Exchange-traded funds typically don't stray far from their net asset values (NAVs). One of the greatest strengths of the ETF structure, the creation/redemption mechanism, makes it so the price of a fund stays close to the value of its underlying assets.
Usually, this process works flawlessly. Out of the nearly 2,000 ETFs on the U.S. market today, 83% of them are trading within 1% of their NAVs, while 94% of them are trading within 2% of their NAVs. For various reasons, the others have larger gaps between their market price and the value of their assets. Sometimes, those gaps are substantial.
New Creations Suspended
Take the DB Commodity Double Long ETN (DYY). The market price for this exchange-traded note is a whopping 97.3% above its NAV. The reason for this is simple: Deutsche Bank suspended creations of the notes indefinitely in 2012. Without the ability to create new units, the mechanism that would normally keep DYY trading close to its NAV is broken, and there's no way to arbitrage-away the massive premium.
It's not unheard of for ETN issuers to suspend creations. It's happened regularly over the years, and is something investors in these products should keep a close eye on.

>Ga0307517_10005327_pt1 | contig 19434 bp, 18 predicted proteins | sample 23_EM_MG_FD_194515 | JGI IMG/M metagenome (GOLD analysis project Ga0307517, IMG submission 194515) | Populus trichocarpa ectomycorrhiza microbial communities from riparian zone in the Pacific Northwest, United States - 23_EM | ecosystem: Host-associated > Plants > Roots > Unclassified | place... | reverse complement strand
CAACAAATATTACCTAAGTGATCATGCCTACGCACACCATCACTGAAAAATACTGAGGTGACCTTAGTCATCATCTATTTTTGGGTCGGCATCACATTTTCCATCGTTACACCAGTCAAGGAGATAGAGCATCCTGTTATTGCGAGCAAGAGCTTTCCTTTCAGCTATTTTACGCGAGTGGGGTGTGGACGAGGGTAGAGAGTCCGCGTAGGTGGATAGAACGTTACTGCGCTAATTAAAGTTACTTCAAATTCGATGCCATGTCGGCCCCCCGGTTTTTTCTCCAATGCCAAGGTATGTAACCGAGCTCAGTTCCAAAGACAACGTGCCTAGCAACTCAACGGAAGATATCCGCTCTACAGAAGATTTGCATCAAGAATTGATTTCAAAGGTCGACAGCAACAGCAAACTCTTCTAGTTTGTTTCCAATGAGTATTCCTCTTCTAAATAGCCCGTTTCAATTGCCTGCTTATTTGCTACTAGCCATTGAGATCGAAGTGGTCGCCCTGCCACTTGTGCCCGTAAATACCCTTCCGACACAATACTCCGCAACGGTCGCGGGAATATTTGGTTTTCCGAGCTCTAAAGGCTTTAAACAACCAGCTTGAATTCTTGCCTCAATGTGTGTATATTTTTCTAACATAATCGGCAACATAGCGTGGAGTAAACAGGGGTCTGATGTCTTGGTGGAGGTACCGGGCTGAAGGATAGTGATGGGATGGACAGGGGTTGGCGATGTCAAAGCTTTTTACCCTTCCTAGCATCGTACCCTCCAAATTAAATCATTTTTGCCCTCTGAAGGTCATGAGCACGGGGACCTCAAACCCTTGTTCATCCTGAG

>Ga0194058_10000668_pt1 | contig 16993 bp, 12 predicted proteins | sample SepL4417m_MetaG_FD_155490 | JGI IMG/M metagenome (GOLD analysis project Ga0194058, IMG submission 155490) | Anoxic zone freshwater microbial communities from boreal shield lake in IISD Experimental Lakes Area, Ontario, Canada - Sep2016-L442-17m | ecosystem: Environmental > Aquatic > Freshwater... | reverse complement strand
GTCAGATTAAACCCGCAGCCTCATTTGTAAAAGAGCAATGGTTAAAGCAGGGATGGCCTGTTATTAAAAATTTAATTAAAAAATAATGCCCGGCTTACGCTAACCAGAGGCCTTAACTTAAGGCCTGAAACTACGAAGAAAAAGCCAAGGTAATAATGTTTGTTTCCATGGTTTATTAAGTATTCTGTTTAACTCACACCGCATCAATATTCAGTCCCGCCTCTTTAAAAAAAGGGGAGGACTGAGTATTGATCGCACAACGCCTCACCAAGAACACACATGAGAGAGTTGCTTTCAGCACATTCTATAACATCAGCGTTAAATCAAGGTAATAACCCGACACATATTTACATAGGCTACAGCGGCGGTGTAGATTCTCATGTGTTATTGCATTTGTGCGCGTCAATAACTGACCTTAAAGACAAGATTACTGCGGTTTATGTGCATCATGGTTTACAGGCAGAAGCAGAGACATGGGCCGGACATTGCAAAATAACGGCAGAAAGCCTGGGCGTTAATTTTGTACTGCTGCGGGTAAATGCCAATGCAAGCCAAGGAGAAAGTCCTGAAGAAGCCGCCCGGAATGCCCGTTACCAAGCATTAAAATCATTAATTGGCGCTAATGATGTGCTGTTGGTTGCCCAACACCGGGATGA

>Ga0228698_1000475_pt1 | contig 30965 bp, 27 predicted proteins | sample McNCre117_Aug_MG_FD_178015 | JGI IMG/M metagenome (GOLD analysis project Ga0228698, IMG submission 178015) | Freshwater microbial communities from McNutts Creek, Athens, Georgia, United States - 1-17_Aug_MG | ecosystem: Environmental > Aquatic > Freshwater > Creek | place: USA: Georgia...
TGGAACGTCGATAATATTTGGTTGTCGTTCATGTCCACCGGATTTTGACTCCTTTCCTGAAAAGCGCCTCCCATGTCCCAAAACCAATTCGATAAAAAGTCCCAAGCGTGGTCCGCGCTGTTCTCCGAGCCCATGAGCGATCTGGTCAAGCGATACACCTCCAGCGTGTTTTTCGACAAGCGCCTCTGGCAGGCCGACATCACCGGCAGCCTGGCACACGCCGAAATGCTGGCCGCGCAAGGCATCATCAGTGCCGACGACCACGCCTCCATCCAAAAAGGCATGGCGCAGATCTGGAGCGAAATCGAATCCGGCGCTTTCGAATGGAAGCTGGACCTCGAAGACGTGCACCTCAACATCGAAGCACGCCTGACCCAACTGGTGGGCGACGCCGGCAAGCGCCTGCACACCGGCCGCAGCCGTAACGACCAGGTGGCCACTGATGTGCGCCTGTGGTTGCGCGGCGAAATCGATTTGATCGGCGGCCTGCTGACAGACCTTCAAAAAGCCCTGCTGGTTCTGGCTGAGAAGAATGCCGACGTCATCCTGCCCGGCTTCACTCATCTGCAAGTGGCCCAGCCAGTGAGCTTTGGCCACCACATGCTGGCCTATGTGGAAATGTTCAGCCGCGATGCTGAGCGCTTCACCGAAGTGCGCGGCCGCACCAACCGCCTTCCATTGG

The iPath Bloomberg Natural Gas Subindex Total Return ETN (GAZ), which has a 10.8% premium, is another ETN where creations were suspended, resulting in a market price well above NAV.
Fortunately, not too many investors own these flawed products. There are 45 exchange-traded products on the market that have suspended creations, but most are tiny, with only a few million dollars in assets each.
Stale Market Price Or NAV
Another reason that investors might see big discrepancies between a product's share price and its NAV is due to lack of trading. For example, the iPath Short Enhanced MSCI Emerging Markets Index ETN (EMSA) last traded in 2015, at a price of $110/share.
Since then, its NAV has dropped to around $57, seemingly creating a premium of 92.7% based on the last market price. But that premium isn't "real." Any new market transactions would likely happen much closer to the NAV; it's just that interest in the $1 million ETN is so low that no trades have taken place in more than a year.